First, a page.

I’ve never been much of a memorizer. While I’m not sure what my lack of predisposition to memorizing is, it dawned on me that it could be the absence of the need to engage in the creative process. Instinct takes over, and I’m compelled to do something that my rational mind would likely talk me out of if it could: "When do you think you’ll have time to do that? Doing that might require you to do something you tend to avoid; what are you thinking?" Such are the questions that could have stopped me from applying to deliver the TEDx talk. Fortunately, they didn’t. If you’re considering applying to deliver a TEDx or similar talk but are unsure about how to get from here to there (and you’re not a memorizer either), don’t let that stop you; I invite you to read more about my process here and try it for yourself.

Engaging in my newfound process allowed me to craft my talk and become familiar with and acquire the words, much as I do after listening to a favorite song many times, without the need to focus on regurgitating a memorized version of it. Instead, I focused on the main talking points and the story surrounding them. When it came time to present, I took a few deep breaths, believed in the power of the message I was about to share with the world, and stepped on stage. The residual “for later” ideas that came through me as I FLITted will get their own spotlight in the future—they deserve it.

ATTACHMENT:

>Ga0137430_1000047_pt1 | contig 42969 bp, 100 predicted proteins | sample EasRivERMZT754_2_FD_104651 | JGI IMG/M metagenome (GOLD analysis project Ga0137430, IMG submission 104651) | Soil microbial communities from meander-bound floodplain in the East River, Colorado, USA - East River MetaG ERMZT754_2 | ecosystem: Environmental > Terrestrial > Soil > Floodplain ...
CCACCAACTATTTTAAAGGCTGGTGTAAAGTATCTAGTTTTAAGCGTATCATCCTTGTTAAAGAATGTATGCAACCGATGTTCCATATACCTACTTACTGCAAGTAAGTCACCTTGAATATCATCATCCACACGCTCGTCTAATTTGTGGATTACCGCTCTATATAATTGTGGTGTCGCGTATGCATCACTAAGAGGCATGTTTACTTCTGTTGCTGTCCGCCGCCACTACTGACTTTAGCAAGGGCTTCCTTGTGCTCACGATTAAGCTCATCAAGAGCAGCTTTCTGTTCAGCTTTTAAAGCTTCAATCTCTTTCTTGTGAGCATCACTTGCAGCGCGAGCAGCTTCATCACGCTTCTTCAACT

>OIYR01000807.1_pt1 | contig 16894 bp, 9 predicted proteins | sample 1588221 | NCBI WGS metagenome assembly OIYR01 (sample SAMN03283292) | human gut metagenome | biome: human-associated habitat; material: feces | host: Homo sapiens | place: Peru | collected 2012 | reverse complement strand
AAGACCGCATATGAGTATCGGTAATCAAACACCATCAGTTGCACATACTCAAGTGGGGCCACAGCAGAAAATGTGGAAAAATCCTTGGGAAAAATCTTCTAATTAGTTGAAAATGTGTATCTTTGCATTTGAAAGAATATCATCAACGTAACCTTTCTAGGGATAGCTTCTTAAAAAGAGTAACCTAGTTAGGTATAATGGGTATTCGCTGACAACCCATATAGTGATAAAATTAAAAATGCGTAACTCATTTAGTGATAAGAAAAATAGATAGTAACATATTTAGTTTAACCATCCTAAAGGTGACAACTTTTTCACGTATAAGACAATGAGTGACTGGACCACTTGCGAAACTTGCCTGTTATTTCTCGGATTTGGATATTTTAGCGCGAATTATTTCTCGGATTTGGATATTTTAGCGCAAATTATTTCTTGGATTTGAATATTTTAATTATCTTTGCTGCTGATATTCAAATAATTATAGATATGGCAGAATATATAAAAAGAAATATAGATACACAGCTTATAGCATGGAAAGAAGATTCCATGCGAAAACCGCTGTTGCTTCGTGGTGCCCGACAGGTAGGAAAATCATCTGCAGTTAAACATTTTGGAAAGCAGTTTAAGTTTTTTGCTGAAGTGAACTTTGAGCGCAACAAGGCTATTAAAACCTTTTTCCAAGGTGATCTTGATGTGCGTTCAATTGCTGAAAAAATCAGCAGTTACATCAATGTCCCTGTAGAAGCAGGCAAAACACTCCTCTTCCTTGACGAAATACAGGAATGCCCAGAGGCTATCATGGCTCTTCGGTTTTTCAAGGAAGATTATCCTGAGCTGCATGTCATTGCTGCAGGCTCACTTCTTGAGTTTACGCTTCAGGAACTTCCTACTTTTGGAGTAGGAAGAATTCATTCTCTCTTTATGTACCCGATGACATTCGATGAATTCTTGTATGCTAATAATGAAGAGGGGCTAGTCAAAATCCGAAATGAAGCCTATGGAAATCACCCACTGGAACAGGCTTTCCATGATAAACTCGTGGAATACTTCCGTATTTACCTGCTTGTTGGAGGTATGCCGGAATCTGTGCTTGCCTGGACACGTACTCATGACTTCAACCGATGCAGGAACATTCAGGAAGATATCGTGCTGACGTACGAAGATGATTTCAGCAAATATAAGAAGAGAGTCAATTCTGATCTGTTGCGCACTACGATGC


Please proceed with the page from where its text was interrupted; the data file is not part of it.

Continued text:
photo credit: Mike Forster Rothbart / SUNY Cortland